For subchronic toxicity studies, 8 week experiment was designed with some modifications . 30 male rats of Sprague-Dawley strain were randomly divided into five groups with six animals in each. Group (I) the control received only vehicles; olive oil (0.5 ml/kg bw) and DMSO (0.5 ml/kg bw) and fed with a normal diet. Group (II) the CCl4 group received intraperitoneal administration of 0.5 ml CCl4/kg bw (20% CCl4/olive oil) twice a week for 8 weeks to cause subchronic reversible cirrhosis. Group (III) MCL group (200 mg/kg bw) and Group (IV) the silymarin group (50 mg/kg bw) was given intragastrically through a feeding tube twice a week for 8 weeks. These groups (III and IV) also received intraperitoneal injection of 0.5 ml CCl4/kg bw (20% CCl4/olive oil) twice a week for 8 weeks. Group (V) received only MCL (200 mg/kg bw) twice a week for 8 weeks. At the end of 8 weeks, 24 h of the last treatment, all the animals were anesthesized in an ether chamber. The liver was removed after perfusion with ice cold saline at 4°C. Blood was collected by cardiac puncture and serum obtained by blood centrifugation at 1500 × g for 10 min, at 4°C.
Assessment of serum marker enzymes
Serum analysis of various liver marker enzymes such as alanine transaminase (ALT), aspartate transaminase (AST), alkaline phosphatase (ALP), lactate dehydrogenase (LDH) and gamma glutamyltransferase (γ-GT) were estimated by using standard AMP diagnostic kits (Stattogger Strasse 31b 8045 Graz, Austria).
Assessment of liver antioxidant enzymes
10% homogenate of liver tissue was prepared in 100 mM KH2PO4 buffer containing 1 mM EDTA (pH 7.4) and centrifuged at 12,000 × g for 30 min at 4°C. The supernatant was collected and used for the following experiments as described below. Concentration of protein in supernatant was estimated by using crystalline BSA as standard .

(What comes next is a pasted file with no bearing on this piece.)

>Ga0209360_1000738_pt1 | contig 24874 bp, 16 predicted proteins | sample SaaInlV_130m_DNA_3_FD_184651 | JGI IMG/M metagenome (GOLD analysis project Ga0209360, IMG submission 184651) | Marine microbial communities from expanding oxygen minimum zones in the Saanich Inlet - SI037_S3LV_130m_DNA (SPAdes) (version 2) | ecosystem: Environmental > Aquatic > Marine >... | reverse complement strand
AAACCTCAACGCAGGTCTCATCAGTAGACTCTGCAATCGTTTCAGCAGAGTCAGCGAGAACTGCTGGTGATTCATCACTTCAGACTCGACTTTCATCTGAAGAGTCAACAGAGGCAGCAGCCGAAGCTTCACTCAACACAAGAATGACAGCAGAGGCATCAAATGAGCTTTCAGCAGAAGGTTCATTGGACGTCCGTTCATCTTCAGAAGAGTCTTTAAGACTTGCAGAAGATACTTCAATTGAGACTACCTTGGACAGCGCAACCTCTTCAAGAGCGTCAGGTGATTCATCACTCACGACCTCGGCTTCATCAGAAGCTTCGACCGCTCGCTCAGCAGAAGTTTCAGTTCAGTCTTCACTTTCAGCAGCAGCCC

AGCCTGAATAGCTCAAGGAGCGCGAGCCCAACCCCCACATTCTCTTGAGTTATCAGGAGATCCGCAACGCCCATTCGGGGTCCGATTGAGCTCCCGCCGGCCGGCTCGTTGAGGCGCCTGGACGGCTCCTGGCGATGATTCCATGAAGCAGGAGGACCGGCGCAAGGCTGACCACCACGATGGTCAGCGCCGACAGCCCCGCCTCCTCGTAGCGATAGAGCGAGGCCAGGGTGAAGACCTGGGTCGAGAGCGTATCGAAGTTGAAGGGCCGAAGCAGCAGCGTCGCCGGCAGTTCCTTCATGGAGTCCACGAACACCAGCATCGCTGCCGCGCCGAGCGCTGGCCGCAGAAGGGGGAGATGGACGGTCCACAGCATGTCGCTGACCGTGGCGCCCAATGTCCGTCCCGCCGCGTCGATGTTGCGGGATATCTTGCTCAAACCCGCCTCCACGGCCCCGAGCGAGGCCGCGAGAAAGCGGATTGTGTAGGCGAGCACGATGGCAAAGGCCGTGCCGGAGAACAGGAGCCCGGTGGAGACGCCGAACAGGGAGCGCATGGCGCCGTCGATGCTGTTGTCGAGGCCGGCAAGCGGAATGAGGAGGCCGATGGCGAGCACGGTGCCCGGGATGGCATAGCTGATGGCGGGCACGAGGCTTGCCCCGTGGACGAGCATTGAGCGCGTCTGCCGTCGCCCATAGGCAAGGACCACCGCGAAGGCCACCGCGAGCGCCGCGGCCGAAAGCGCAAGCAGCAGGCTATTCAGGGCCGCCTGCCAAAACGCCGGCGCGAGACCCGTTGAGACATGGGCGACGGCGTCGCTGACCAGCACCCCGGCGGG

Catalase assay (CAT)
CAT activity was determined by spectrophotometric method . Briefly, a reaction mixture of 3 ml containing 2.5 ml of 50 mM phosphate buffer (pH 5.0), 0.4 ml of 5.9 mM H2O2 and 0.1 ml liver supernatant was allowed to react for one min and change in absorbance of the reaction solution was noted at 240 nm. CAT activity was defined an absorbance change of 0.01 as unit/min.
Peroxidase assay (POD)
POD activity in the liver supernatant was determined by spectrophotometric method . Briefly, 0.1 ml liver supernatant was added to a reaction mixture containing 2.5 ml of 50 mM phosphate buffer (pH 5.0), 0.1 ml of 20 mM guaiacol and 0.3 ml of 40 mM H2O2. Change in absorbance of the reaction solution at 470 nm was determined after one min and POD activity was defined an absorbance change of 0.01 as unit/min .
Superoxide dismutase assay (SOD)
SOD activity was estimated by using NADH as substrate . Briefly, 0.3 ml of supernatant after centrifugation (1500 × g for 10 min followed by 10000 × g for 15 min) was added to the reaction mixture containing 0.1 ml of phenazine methosulphate (186 μM), and 1.2 ml of sodium pyrophosphate buffer (0.052 mM; pH 7.0). Enzyme reaction was initiated by adding 0.2 ml of NADH (780 μM) and stopped after 1 min by adding 1 ml of glacial acetic acid. Amount of chromogen formed was measured by recording color intensity at 560 nm. Results are expressed in units/mg protein.